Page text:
As a Sunni Muslim from northern Nigeria, Buhari’s religion has made it difficult to win support among Christians in southern Nigeria. After surviving an attack from Boko Haram on his convoy in July 2014, Buhari vowed to end the insurgency within months if elected, blaming President Jonathan for failing to remove the group. Many Nigerians hope he can use his military background to counter Boko Haram insurgency in the north, where he is popular among the poor.
Elections in Nigeria have been typically marked by violence and corruption. In the time since campaigning began in mid-November, the ruling and opposition parties have reported violent attacks that have resulted in the deaths of many supporters. Nigeria’s elections were originally set for mid-February but were postponed for six weeks due to potential security concerns as military resources were devoted to fighting against Boko Haram. Fourteen candidates participated in the election, but Jonathan and Buhari were the only two seen to have a realistic chance of winning. While Jonathan still has support in his home region in the majority-Christian south, his government has faced backlash for its failure to combat Boko Haram. Insecurity, elite corruption among high-profile politicians and business leaders, and the state of the economy all ranked high among voter concerns.
This time, the Independent National Electoral Commission (Inec) was charged with enforcing election procedures from vote-counting – the candidate with the most first-round votes and at least 25% of the votes in two-thirds of Nigeria’s states wins – to instating new biometric cards to stop voter fraud. But Inec faced a special challenge in the north, where roughly one million people displaced by the conflict with Boko Haram had to cast their votes at specially provided facilities. International and local observers including the European Union would not deploy observers in the north-east due to security concerns. Inec’s job is not quite finished. On April 11, Nigerians will vote again to elect new governors and state assemblies for 29 of 36 states, including large and economically powerful Lagos, Kano, and Rivers.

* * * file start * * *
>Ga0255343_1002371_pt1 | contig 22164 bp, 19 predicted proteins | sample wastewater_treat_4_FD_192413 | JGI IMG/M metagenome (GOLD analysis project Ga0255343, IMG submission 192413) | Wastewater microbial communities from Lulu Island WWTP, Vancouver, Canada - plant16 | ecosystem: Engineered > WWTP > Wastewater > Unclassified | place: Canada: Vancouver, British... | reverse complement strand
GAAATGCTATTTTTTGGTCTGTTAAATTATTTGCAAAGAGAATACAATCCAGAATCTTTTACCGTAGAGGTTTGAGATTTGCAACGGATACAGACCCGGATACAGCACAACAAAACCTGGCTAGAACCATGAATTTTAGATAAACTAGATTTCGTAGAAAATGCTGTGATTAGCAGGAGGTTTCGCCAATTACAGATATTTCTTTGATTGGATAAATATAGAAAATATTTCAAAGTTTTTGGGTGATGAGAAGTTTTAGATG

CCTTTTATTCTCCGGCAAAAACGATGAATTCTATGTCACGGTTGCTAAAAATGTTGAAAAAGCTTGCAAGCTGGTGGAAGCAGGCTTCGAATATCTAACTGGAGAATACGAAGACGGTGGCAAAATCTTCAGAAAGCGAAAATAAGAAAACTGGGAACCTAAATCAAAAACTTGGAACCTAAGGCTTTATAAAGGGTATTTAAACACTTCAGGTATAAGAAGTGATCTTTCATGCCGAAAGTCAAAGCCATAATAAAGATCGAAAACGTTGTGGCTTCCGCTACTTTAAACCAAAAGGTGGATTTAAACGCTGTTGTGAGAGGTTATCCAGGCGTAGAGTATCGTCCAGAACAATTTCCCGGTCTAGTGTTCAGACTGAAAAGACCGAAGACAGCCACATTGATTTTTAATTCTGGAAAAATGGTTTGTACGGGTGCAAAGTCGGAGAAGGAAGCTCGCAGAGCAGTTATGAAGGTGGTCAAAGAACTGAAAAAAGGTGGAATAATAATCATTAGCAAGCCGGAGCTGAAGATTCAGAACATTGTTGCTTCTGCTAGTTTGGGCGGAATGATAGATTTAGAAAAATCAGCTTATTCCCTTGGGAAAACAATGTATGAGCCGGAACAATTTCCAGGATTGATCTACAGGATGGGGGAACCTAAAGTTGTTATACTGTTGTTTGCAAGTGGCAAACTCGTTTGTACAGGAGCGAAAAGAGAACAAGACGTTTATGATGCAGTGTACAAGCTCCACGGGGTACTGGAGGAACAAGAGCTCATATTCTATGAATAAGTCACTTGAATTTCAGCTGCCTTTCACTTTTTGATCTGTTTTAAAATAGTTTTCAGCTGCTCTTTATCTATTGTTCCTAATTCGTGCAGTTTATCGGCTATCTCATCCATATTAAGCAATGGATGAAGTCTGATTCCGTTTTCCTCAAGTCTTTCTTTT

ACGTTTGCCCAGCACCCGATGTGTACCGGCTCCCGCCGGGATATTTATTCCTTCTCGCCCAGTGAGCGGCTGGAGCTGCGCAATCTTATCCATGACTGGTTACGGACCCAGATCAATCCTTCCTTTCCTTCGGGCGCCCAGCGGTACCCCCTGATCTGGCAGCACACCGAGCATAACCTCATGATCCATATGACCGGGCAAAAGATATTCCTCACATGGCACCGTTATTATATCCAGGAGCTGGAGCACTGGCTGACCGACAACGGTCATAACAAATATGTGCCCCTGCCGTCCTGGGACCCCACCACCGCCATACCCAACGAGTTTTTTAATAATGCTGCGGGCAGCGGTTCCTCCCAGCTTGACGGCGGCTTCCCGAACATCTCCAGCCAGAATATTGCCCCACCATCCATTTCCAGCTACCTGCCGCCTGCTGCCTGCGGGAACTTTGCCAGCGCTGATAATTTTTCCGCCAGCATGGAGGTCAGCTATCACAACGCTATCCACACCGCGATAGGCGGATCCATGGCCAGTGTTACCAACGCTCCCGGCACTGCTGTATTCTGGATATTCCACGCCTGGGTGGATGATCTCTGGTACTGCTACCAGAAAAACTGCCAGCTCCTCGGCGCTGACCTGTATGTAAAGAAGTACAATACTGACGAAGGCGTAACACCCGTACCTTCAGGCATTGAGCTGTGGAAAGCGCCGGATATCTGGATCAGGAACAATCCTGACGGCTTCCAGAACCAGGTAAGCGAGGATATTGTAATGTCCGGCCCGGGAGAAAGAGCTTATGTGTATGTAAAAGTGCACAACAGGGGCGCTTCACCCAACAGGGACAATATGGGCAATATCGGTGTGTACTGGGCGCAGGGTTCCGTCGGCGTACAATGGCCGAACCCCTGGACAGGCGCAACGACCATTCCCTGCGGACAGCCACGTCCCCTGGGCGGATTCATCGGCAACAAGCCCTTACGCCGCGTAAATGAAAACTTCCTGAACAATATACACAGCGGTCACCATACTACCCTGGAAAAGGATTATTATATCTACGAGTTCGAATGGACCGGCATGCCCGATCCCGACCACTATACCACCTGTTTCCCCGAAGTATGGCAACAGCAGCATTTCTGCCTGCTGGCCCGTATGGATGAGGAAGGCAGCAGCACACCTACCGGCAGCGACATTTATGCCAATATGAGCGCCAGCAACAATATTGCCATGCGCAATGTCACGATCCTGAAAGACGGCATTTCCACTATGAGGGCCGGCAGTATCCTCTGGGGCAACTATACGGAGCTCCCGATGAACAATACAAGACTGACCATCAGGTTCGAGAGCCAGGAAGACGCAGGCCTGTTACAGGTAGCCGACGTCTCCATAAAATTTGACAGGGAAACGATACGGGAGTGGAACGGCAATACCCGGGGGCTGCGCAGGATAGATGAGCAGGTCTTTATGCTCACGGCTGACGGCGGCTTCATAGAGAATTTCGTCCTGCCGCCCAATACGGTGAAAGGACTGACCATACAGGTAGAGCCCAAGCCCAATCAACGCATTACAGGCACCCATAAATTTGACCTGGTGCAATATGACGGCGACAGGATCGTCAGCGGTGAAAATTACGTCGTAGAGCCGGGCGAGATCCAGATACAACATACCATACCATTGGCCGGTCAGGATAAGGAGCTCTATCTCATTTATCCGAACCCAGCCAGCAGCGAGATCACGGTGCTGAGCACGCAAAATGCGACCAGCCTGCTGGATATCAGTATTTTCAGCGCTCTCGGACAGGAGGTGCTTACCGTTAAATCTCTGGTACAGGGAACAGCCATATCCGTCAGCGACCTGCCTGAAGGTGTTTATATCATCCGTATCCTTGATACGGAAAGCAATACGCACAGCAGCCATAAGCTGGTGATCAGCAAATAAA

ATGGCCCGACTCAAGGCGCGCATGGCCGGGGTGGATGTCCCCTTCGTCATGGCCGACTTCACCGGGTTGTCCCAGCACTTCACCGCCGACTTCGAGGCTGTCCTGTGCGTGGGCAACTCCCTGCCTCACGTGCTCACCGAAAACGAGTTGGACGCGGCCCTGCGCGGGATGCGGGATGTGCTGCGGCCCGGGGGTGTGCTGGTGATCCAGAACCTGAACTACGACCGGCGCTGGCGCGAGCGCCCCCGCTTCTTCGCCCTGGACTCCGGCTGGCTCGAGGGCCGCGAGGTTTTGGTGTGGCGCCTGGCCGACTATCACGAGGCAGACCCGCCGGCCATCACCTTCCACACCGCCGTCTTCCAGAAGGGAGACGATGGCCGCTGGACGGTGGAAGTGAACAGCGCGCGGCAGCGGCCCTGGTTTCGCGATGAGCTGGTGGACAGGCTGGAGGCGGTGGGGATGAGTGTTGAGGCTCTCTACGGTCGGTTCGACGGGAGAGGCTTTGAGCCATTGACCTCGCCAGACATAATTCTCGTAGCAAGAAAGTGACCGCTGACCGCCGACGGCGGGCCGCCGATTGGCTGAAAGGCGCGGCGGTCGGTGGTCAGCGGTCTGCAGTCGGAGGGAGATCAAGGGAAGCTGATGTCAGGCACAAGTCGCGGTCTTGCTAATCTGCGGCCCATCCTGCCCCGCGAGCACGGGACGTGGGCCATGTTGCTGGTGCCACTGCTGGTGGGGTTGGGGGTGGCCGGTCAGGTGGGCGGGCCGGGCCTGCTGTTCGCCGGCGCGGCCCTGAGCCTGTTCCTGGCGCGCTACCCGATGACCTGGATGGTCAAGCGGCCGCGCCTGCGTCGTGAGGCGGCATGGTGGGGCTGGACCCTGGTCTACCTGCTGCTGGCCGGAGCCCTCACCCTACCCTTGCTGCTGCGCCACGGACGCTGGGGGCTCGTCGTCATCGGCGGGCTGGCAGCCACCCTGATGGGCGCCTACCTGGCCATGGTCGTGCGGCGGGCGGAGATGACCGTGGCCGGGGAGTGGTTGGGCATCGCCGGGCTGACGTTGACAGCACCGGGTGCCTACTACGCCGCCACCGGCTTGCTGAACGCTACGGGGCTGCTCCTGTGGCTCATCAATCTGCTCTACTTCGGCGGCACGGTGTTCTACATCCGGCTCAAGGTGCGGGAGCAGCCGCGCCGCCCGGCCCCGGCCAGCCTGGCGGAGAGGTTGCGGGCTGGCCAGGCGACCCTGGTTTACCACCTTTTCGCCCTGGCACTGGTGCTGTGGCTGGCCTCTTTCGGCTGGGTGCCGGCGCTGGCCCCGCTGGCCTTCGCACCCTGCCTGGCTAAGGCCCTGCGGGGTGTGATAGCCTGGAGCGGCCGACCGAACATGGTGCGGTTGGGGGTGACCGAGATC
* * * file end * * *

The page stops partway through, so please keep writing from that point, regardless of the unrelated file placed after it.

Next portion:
Nigeria has the largest economy and population of any country in Africa. Last year, it overtook South Africa to claim the region’s largest economy and is one of Africa’s largest oil producers and a main supplier of crude oil to the United States. Citizens though complain that the wealth of the country from oil exports do not reach the average citizen, as roughly 70% of Nigerians live below the poverty line.
This week on War News Radio, at least 147 are dead and 79 injured after Islamist militants attacked a university in northeast Kenya, Iraq recaptured the city of Tikrit from ISIS, the Palestinian Authority officially became a member of the International Criminal Court, and more.
This week on War News Radio, a coalition led by Saudi Arabia started airstrikes against Houthi rebels in Yemen, a US announcement that it will join airstrikes against ISIS in the Iraqi city of Tikrit prompted over a third of Iraqi fighters to withdraw or refuse to cooperate in the battle, Boko Haram kidnapped 500 women and children from the Northern Nigerian town of Damasuk, and more.
This week, War News Radio is also presenting content from two of our partner radio stations, Yatsani FM in Loo-saka, Zambia and Mazabuka Community Radio in Mazabuka, Zambia. We bring to you content from reporter Maybin Katungulu on the Beating Famine Conference and reporter Lorraine Hamusonde on drought conditions in her district of Zambia.